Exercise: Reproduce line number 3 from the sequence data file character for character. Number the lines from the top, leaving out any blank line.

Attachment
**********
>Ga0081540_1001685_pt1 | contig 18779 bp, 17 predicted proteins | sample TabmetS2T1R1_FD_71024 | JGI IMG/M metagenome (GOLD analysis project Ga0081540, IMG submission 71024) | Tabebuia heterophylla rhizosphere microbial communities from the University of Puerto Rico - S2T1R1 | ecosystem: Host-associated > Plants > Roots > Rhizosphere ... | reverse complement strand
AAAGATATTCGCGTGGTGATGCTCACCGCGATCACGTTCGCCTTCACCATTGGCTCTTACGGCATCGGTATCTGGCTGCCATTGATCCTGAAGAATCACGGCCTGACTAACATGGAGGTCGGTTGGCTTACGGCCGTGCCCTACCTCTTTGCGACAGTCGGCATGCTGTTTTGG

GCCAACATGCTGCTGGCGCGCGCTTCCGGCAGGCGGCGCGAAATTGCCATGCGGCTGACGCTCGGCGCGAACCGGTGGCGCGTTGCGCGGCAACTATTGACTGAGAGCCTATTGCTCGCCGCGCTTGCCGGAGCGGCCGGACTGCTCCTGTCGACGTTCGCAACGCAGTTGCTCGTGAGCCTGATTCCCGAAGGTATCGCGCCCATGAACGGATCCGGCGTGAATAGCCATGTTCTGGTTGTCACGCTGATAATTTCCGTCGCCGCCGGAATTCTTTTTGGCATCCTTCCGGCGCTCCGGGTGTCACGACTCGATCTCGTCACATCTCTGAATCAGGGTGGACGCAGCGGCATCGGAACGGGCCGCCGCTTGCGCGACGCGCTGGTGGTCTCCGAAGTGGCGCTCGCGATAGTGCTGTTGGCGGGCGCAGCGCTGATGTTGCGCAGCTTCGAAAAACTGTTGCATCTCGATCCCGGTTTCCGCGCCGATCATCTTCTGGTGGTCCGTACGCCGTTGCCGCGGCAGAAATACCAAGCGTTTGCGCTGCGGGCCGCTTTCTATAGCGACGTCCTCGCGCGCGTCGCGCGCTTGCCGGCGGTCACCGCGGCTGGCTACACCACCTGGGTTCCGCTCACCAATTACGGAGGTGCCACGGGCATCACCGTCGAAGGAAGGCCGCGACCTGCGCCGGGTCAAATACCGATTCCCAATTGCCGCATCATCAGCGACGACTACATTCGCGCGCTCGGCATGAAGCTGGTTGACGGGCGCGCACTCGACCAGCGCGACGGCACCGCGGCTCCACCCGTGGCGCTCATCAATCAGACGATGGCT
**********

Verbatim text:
GCCAACATGCTGCTGGCGCGCGCTTCCGGCAGGCGGCGCGAAATTGCCATGCGGCTGACGCTCGGCGCGAACCGGTGGCGCGTTGCGCGGCAACTATTGACTGAGAGCCTATTGCTCGCCGCGCTTGCCGGAGCGGCCGGACTGCTCCTGTCGACGTTCGCAACGCAGTTGCTCGTGAGCCTGATTCCCGAAGGTATCGCGCCCATGAACGGATCCGGCGTGAATAGCCATGTTCTGGTTGTCACGCTGATAATTTCCGTCGCCGCCGGAATTCTTTTTGGCATCCTTCCGGCGCTCCGGGTGTCACGACTCGATCTCGTCACATCTCTGAATCAGGGTGGACGCAGCGGCATCGGAACGGGCCGCCGCTTGCGCGACGCGCTGGTGGTCTCCGAAGTGGCGCTCGCGATAGTGCTGTTGGCGGGCGCAGCGCTGATGTTGCGCAGCTTCGAAAAACTGTTGCATCTCGATCCCGGTTTCCGCGCCGATCATCTTCTGGTGGTCCGTACGCCGTTGCCGCGGCAGAAATACCAAGCGTTTGCGCTGCGGGCCGCTTTCTATAGCGACGTCCTCGCGCGCGTCGCGCGCTTGCCGGCGGTCACCGCGGCTGGCTACACCACCTGGGTTCCGCTCACCAATTACGGAGGTGCCACGGGCATCACCGTCGAAGGAAGGCCGCGACCTGCGCCGGGTCAAATACCGATTCCCAATTGCCGCATCATCAGCGACGACTACATTCGCGCGCTCGGCATGAAGCTGGTTGACGGGCGCGCACTCGACCAGCGCGACGGCACCGCGGCTCCACCCGTGGCGCTCATCAATCAGACGATGGCT